Leaders of Asian and Latin American states have extended congratulations to Vladimir Putin over his landslide re-election as Russian president, while Western leaders are still tight-lipped amid thorny Moscow-West relations.
In his best election performance ever, Putin secured nearly 77 percent of the ballots cast in Sunday’s presidential election, according to the official results released earlier today.
Iranian President Hassan Rouhani was among the first leaders to felicitate his Russian counterpart on his “decisive victory” on Monday.
In his congratulatory message to Putin, President Rouhani expressed hope for stronger Tehran-Moscow ties at bilateral, regional and international levels.
Chinese President Xi Jinping also offered felicitations to the Russian head of state, saying Beijing’s partnership with Moscow was at its “best level in history.”
“Currently, the China-Russia comprehensive strategic cooperative partnership is at the best level in history, which sets an example for building a new type of international relations,” Xi said.
Venezuela's President Nicolas Maduro also offered congratulations to the Russian head of state.
“This new victory of President Putin solidifies his leadership and his demonstrated capacity to steer the specific weight of Russia in history and in the convulsing world of today,” Maduro said.
In Bolivia, President Evo Morales took to Twitter to congratulate Putin:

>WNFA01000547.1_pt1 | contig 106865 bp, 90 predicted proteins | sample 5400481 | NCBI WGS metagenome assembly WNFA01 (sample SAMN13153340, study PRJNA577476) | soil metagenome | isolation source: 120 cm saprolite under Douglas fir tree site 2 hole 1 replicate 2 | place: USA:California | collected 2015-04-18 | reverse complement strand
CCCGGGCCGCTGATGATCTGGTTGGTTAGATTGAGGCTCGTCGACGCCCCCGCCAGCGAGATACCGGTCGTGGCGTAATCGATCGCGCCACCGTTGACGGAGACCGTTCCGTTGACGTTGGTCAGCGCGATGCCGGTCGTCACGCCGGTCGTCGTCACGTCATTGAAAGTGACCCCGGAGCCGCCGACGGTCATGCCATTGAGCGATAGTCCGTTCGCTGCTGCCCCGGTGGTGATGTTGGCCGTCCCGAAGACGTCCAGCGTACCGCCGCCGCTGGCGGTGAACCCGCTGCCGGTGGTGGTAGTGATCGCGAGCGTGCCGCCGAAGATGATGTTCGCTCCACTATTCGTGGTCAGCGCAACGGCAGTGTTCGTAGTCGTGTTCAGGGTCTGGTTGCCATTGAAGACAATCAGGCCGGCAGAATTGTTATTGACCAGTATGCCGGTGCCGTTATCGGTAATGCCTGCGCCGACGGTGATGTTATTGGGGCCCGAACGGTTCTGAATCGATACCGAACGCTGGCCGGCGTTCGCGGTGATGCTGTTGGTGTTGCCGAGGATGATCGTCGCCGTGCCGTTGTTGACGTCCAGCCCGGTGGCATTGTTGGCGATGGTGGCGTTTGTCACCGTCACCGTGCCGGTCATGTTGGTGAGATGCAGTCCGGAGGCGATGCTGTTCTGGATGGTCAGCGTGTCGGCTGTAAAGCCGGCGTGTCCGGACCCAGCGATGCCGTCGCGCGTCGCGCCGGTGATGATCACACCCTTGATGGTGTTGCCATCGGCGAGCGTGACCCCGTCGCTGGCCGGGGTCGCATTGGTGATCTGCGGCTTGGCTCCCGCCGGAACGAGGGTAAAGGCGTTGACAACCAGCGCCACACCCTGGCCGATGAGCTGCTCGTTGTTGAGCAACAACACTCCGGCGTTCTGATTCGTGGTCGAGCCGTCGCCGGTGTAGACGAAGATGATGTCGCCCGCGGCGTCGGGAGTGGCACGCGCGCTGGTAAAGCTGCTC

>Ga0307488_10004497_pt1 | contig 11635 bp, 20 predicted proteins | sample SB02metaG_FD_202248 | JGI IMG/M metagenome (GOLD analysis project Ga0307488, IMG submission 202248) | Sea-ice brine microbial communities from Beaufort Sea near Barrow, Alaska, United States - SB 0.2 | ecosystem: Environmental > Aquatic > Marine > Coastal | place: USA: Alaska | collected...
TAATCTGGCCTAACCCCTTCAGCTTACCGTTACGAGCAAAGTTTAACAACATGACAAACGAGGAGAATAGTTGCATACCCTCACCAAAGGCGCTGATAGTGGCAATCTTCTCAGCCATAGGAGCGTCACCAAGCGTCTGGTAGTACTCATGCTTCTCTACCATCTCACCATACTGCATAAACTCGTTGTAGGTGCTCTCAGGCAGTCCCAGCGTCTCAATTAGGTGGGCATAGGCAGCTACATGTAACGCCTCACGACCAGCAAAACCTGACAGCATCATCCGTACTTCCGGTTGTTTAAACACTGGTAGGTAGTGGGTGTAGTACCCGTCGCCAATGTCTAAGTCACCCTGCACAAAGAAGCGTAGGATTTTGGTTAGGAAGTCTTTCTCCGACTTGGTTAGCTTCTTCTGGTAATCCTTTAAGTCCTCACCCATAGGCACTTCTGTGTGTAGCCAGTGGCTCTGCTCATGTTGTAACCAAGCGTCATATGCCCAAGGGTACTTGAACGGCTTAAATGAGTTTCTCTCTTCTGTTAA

“Russia respects the dignity of societies and guarantees geopolitical equilibrium against the charge of imperialism.”
The leaders of Kazakhstan, Cuba and Belarus have also sent messages to Putin.
This is while Western leaders have yet to react to Putin’s reelection amid troubled Moscow-West relations over a range of issues, including the crisis in Ukraine, Russia’s anti-terror mission in Syria, and most recently the poisoning of a former spy and his daughter in Britain.
Germany became the first Western country to break the silence on Putin’s reelection, with its foreign minister saying Monday that Russia will remain a “difficult partner” after the elections, but will be needed to help resolve international tensions.
“The result of the election in Russia did not surprise us any more than the circumstances of this election,” Maas told reporters in Brussels. “We certainly cannot talk in all respects about a fair political contest as we know it.”
German Chancellor Angela Merkel, according to her spokesman, will congratulate Putin in a message that will also raise “challenges” in their relations.
“I cannot preempt the content of the congratulatory message, but I believe that the message will also mention the challenges in Germany and Russia's relations,” Steffen Seibert said.